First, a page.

Everybody's favorite homicidal transsexual is back for yet another installment in the Sleepaway Camp saga. Technically the last in the series (for now) Teenage Wasteland runs a bit flat in comparison to its predecessors. This isn't to say that it's not without its charms as Teenage Wasteland can still make for an interesting evening of cinematic nonsense. Anchor Bay strikes again, and it goes without saying, I'm sure as hell glad that they did. OK campers, follow me.
The now defunct Camp Rolling Hills (remember all those murders?) has been renamed Camp New Horizons. A so-called "experiment" in caring and sharing Camp Rolling Hills provides the viewer with quite an eclectic bunch of stereotypes. A group of kids from the wrong side of the tracks meet up with a bunch of "richies" as they try to sort out their differences at summer camp. We've got your typical inner city gang member (he's the one with the bandanna around his neck), your classic southern belle (who happens to be a racist and looks damn fine in her bra and panties as well) and the misunderstood minority kid who falls in love with the "good girl" (played by Tracy Griffith, Melanie's sister). Angela Baker (Pam Springstein, once again Bruce's sister) slips in the mix as she masquerades as one of the teenager campers (yeah right, we know these people are in their twenties). Needless to say but Angela is up to her old tricks again and chances are that if you're bad, you'll wind up dead. This time around the onscreen carnage is not quite as intense, but most of the kills are still pretty damn creative (except for the multiple victims that just get whacked with a stick ::yawn::). This time around Angela crams firecrackers up noses, drops her victim from a flagpole and runs over a head with a lawnmower. I'll be dammned if there isn't a murder every 7 minutes, everyone must die!
Although Sleepaway Camp 3 appears to be the most polished of the series, it also happens to be my least favorite. Unfortunately, some of the humor carried over from the second film starts to wear thin after a while. Speaking of thin, these "characters" have even less substance than those from Part 2 (if you can believe that). Not that I was looking for character developent that could change the world, it's just that after a while it's a little bit of "been there done that". Don't get me wrong, Teenage Wasteland can still be a blast, however, for those less familiar with the series, Part 2 may actually be the end of the line. In the context of the boxset, all three films are essential viewing, but for one night of cinematic pleasure, Part 2 can be a much more satisfying experience for the casual viewer.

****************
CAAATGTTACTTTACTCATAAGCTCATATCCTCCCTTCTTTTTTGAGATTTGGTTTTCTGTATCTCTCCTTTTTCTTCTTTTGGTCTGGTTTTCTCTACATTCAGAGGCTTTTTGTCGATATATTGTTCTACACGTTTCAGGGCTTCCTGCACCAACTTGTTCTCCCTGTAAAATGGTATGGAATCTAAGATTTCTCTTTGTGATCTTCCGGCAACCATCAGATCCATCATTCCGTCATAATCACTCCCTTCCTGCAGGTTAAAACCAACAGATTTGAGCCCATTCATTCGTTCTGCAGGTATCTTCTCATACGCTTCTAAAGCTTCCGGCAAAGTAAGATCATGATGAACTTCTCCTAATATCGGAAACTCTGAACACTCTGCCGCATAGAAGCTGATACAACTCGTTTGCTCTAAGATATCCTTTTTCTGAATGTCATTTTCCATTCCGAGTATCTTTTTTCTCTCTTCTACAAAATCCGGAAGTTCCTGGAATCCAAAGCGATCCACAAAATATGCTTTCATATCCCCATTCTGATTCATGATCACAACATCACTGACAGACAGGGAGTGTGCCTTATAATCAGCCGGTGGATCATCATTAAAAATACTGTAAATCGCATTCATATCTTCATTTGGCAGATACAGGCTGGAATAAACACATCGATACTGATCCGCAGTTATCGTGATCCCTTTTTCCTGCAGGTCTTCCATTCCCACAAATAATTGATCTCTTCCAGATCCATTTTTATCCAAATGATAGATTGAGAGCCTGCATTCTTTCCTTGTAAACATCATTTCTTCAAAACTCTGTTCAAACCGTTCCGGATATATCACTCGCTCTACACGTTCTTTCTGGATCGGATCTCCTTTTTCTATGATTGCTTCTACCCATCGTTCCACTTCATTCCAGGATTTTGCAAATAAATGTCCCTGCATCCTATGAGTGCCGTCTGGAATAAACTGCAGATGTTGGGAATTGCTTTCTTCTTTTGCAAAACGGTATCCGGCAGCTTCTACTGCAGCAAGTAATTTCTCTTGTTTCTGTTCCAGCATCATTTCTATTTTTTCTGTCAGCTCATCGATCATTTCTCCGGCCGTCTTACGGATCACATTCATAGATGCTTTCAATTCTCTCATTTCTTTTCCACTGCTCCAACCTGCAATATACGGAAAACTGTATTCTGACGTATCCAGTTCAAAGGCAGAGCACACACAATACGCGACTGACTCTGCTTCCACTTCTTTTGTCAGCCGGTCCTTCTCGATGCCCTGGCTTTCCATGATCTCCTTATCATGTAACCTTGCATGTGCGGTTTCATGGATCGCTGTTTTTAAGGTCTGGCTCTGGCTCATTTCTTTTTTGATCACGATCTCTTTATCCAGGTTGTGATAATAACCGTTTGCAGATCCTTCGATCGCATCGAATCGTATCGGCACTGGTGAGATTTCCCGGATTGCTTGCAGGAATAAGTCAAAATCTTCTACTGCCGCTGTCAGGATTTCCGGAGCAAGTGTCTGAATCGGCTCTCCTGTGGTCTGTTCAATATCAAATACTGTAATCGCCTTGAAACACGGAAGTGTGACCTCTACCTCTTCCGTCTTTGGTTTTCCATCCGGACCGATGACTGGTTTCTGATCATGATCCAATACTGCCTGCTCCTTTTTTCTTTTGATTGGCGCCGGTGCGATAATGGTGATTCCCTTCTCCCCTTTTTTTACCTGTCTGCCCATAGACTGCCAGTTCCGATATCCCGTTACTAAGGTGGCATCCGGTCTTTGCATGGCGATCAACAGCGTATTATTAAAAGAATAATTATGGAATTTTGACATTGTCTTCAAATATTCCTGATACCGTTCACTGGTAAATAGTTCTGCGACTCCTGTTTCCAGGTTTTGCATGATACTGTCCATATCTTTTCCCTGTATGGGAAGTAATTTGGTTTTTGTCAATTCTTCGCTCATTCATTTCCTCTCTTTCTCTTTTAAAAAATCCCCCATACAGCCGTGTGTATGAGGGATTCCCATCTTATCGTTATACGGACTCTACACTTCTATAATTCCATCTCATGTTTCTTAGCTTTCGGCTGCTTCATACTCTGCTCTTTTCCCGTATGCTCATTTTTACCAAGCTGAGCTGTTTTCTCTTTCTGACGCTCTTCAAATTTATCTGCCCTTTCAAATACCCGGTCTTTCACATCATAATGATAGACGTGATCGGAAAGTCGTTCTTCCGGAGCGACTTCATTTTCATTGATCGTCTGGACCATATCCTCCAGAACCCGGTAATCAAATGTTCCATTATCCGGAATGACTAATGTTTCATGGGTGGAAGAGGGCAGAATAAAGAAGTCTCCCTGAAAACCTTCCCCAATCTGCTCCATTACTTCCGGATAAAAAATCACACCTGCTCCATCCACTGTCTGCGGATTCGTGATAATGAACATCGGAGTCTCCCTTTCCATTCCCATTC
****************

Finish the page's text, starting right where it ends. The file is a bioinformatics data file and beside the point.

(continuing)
Now on to the good stuff. Yes indeed, Teenage Wasteland is chock full of gratuitous T&A and mindless (not to mention senseless) violence. Although a lot of the gore had at one time wound up on the cutting room floor (damn you MPAA!) it has been gloriously restored in the extras section of this fine DVD (more on this in a bit). Those looking for a good ole' fashioned 80's gore and breast fest have come to the right place, so dig in!
Shot back to back with Sleepaway Camp 2, it's a real wonder as to why this film actually looks better than the second one on DVD. Not that the second film looks bad mind you, but there is much less grain present here, and colors seem a bit richer. As with the second film in the series, there are minimal amounts of print damage, this is a really clean transfer. Framing looks comfortable, and colors are quite sharp and vibrant. This is a really pleasing transfer and another huge success for Anchor Bay. The respect they have shown these films is pretty phenominal and is a true testament to their dedication to the fans.
Audio is presented in a clear mono mix. Nothing outstanding here, but dialogue is clear and there is really no distortion to speak of.
Once again, Anchor Bay has not skimped on the extras. There's a brief behind the secenes segment narrarted by Director Michael Simpson that details the shooting of the opening scene. Next up is a 20 minute reel of extended gore scenes. This is basically an extended version of just about every major kill in the film. There is definitely "more gore" present here. It's amazing what was cut out presumably to achieve an "R" rating, so fans should be very pleased with this footage. Next up is a theatrical trailer (which is more like a promo for video stores) and 3 still galleries. Finally there's a feature length audio commentary with writer Fritz Gordon and Director Michael Simpson moderated by John Klyza (curator of a Sleepaway Camp fan site). The commentary is mildly entertaining as with the commentary from part 2. Nothing outstanding here folks, but definitely worth a listen for fans of the series.
I guess it goes without saying, fans of the Sleepaway Camp series will be ultimately pleased with the way Anchor Bay has handled the premier of the series on DVD. While part 3 lacks some of the charm and comedic wit of the second film, I'm sure fans will want to grab these quick. The Sleepaway Camp Survival Kit (all three films in the series) is a must have, Angela says so!